Low-Power RF Front-End Design for Wireless Body Area Networks

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Virginia Tech


Wireless body area networks (WBANs) have tremendous potential to benefit from wireless communication technology and are expected to make sweeping changes in the future human health care and medical fields. While the prospects for WBAN products are high, meeting required device performance with a meager amount of power consumption poses significant design challenges. In order to address these issues, IEEE has recently developed a draft of IEEE 802.15.6 standard dedicated to low bit-rate short-range wireless communications on, in, or around the human body. Commercially available SoC (System-on-Chip) devices targeted for WBAN applications typically embed proprietary wireless transceivers. However, those devices usually do not meet the quality of service (QoS), low power, and/or noninterference necessary for WBAN applications, nor meet the IEEE standard specifications. This dissertation presents a design of low-power RF front-end conforming to the IEEE standard in Medical Communication Service (MICS) band of 402-405 MHz.

First, we investigated IEEE 802.15.6 PHY specifications for narrow band WBAN applications. System performance analysis and simulation for an AWGN (additive white Gaussian noise) channel was conducted to obtain the BER (bit error rate) and the PER (packet error rate) as the figure of merit. Based on the system performance study, the link budget was derived as a groundwork for our RF front-end design. Next, we examined candidate RF front-end architectures suitable for MICS applications. Based on our study, we proposed to adopt a direct conversion transmitter and a low-IF receiver architecture for the RF front-end. An asynchronous wake-up receiver was also proposed, which is composed of a carrier sensing circuit and a serial code detector. Third, we proposed and implemented low-power building blocks of the proposed RF front-end. Two quadrature signal generation techniques were proposed and implemented for generation of quadrature frequency sources. The two quadrature voltage controlled oscillators (QVCOs) were designed using our proposed current-reuse VCO with two damping resistors. A stacked LNA and a down-conversion mixer were proposed for low supply and low power operation for the receiver front-end. A driver amplifier and an up-conversion mixer for the transmitter front-end were implemented. The proposed driver amplifier uses cascaded PMOS transistors to minimize the Miller effect and enhance the input/output isolation. The up-conversion mixer is based on a Gilbert cell with resistive loads. Simulation results and performance comparisons for each designed building block are presented. Finally, we present a case study on a direct VCO modulation transmitter and a super-regenerative receiver, which can also be suitable for an MICS transceiver. Several crucial building blocks including a digitally-controlled oscillator (DCO) and quench signal generators are proposed and implemented with a small number of external components.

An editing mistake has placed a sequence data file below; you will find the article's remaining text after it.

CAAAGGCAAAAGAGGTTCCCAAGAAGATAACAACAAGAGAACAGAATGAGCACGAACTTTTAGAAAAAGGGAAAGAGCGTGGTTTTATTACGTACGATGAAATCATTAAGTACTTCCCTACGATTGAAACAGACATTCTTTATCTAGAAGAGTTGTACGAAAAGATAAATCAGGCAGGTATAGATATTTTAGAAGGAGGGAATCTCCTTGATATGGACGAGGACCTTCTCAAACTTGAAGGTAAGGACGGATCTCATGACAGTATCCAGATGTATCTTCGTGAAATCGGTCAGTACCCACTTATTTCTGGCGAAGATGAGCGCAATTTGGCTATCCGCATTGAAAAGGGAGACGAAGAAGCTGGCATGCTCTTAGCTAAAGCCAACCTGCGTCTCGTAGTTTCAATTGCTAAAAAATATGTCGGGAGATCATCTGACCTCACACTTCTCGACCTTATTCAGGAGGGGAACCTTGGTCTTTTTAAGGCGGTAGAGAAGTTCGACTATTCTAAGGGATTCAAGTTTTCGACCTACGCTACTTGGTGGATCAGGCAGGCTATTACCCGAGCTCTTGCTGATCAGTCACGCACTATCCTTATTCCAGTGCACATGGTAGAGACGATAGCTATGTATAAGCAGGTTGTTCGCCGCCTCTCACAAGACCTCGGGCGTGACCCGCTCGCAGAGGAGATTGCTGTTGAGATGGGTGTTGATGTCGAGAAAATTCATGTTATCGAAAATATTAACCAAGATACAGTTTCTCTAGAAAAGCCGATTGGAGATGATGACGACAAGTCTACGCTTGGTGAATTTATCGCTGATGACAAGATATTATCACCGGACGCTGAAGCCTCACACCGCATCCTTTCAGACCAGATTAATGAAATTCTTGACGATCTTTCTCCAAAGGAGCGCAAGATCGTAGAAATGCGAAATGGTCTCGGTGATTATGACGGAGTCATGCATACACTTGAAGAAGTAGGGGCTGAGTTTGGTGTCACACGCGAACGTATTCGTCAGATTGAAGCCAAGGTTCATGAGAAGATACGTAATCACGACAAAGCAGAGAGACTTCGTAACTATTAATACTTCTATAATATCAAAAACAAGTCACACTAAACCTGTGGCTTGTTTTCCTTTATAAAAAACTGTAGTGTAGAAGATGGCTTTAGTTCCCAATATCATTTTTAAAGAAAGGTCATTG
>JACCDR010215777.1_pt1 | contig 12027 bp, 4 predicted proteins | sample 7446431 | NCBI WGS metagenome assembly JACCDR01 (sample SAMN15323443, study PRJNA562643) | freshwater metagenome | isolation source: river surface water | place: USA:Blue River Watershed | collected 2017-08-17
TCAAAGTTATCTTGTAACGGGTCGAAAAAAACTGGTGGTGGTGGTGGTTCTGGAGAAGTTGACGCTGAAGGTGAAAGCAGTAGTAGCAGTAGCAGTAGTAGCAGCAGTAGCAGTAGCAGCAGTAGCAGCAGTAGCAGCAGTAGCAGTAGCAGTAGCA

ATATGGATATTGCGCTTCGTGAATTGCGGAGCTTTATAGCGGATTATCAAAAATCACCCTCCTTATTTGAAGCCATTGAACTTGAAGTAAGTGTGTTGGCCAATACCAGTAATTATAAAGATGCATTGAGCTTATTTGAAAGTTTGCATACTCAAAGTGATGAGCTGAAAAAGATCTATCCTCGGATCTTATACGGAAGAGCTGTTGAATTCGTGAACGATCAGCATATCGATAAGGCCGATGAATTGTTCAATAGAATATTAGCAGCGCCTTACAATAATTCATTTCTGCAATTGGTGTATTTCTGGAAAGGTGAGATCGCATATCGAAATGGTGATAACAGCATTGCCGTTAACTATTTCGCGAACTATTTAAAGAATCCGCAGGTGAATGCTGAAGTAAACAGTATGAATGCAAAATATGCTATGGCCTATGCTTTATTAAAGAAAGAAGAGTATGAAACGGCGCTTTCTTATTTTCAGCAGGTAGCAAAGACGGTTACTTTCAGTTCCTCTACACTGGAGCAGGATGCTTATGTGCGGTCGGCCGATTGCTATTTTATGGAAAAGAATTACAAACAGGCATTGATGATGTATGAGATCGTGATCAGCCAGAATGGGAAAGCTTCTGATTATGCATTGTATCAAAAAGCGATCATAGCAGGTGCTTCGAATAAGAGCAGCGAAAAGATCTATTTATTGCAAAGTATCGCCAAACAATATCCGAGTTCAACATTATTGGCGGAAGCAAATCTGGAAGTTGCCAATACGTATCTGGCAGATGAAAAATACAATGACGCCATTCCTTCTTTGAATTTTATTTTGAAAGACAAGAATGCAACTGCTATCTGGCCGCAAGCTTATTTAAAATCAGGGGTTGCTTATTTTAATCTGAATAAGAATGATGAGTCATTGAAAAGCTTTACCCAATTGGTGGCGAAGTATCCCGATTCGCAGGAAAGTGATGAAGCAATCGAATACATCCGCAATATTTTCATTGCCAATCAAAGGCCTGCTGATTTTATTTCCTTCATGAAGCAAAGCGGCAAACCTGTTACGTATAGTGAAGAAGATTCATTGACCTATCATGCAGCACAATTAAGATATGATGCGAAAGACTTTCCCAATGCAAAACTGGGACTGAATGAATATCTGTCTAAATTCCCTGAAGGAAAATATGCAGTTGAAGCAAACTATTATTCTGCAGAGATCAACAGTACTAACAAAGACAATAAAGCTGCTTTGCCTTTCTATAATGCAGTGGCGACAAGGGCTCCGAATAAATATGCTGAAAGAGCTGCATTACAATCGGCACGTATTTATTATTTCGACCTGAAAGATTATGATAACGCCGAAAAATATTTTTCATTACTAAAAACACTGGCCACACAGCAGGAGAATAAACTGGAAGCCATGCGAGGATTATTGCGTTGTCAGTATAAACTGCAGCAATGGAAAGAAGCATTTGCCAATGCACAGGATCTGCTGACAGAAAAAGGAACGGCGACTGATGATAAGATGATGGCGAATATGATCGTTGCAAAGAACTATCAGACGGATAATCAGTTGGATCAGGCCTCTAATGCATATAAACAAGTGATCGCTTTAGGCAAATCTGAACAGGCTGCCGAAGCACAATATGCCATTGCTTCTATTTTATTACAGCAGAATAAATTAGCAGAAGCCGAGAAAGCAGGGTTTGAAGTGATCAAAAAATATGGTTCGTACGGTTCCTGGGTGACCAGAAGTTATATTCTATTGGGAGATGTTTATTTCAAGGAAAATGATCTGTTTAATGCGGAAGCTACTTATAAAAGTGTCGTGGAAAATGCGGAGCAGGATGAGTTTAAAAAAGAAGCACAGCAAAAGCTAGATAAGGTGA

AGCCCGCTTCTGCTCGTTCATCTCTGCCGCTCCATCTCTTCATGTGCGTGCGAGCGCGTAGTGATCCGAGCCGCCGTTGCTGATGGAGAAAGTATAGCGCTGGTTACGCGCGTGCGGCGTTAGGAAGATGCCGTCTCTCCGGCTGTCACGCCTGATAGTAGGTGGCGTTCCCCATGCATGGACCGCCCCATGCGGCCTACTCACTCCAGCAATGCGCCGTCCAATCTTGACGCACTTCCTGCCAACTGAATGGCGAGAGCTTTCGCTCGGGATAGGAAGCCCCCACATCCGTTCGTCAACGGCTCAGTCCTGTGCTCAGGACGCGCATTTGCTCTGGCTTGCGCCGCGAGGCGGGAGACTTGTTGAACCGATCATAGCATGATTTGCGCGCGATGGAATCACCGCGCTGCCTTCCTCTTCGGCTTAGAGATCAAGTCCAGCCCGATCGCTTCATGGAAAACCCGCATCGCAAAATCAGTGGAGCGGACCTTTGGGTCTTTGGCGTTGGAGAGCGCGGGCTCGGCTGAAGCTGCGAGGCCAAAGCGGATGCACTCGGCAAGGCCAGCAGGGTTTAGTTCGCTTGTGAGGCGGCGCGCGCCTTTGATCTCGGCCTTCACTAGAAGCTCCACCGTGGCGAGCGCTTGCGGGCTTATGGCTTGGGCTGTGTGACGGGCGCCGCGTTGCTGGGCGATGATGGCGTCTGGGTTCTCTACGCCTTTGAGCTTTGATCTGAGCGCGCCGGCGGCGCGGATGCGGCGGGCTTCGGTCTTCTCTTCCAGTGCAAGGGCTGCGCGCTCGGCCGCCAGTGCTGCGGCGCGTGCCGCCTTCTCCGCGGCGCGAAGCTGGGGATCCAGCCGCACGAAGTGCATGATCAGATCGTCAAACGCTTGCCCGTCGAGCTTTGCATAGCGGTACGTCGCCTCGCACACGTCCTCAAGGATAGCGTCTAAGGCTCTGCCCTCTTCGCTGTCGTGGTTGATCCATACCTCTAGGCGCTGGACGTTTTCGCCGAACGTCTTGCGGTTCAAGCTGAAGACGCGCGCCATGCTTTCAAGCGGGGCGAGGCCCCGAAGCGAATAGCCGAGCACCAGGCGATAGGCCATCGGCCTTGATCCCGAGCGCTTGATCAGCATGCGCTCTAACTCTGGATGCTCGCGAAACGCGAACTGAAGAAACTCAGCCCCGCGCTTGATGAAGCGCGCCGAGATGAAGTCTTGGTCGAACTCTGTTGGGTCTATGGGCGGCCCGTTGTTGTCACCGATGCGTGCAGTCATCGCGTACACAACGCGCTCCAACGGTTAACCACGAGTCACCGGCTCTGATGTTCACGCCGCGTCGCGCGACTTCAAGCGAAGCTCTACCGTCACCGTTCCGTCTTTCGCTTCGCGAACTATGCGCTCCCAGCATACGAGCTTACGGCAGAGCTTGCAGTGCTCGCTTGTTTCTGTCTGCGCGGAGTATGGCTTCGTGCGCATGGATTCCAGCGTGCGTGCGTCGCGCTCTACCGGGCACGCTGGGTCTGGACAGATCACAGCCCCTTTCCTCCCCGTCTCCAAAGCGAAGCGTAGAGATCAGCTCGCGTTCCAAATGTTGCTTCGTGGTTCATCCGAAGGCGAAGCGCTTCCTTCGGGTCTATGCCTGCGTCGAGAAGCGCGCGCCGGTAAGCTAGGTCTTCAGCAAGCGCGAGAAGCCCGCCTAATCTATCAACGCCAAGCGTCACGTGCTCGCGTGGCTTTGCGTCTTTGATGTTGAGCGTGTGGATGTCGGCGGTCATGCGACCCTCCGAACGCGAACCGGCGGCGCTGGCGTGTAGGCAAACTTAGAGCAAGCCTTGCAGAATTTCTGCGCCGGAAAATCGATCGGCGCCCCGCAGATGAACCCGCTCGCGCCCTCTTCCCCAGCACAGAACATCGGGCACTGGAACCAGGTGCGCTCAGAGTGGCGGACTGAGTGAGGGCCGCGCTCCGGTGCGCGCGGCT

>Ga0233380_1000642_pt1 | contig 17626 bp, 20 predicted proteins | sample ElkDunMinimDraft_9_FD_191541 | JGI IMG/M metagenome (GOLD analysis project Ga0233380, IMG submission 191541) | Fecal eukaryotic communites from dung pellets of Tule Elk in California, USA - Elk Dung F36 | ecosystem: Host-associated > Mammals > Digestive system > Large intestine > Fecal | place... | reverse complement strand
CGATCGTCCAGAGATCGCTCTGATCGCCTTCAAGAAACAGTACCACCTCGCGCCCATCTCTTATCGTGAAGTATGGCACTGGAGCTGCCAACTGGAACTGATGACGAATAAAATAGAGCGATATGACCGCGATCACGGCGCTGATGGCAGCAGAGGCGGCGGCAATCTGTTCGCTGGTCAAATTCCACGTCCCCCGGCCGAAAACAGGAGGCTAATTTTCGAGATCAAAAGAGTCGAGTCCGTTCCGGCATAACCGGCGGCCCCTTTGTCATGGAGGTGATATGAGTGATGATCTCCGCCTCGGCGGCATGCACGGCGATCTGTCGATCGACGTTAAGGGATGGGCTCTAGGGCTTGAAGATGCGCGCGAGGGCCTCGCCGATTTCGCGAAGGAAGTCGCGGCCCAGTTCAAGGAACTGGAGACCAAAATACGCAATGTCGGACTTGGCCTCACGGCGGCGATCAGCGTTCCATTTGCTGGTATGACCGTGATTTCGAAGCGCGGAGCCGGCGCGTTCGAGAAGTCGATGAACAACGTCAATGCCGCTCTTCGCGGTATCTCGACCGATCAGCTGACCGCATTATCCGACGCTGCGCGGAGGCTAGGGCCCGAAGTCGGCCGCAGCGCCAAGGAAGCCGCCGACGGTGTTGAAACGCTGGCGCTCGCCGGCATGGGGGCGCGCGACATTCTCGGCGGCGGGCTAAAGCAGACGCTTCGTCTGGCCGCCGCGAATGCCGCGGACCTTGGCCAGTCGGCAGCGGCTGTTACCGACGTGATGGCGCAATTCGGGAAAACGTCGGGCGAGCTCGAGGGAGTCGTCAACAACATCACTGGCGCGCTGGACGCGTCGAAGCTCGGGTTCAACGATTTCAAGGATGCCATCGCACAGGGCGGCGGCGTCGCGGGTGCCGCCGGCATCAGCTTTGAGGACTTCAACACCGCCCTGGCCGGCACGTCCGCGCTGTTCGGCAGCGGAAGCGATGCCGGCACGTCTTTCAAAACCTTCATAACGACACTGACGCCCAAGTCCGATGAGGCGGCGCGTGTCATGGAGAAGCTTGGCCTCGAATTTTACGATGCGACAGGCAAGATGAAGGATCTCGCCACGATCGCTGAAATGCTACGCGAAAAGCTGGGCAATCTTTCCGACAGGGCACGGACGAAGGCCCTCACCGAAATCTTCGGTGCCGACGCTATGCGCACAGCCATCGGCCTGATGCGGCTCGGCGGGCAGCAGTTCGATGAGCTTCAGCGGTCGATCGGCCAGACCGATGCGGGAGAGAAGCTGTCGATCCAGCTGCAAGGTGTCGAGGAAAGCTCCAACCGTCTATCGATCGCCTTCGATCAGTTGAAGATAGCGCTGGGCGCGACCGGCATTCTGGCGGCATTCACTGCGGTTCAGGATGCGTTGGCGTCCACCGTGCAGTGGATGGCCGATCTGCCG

Super-Regenerative Receiver, Wireless Body Area Network, Medical Implant Communication Service, RF Transceiver, Quadrature Voltage Controlled Oscillator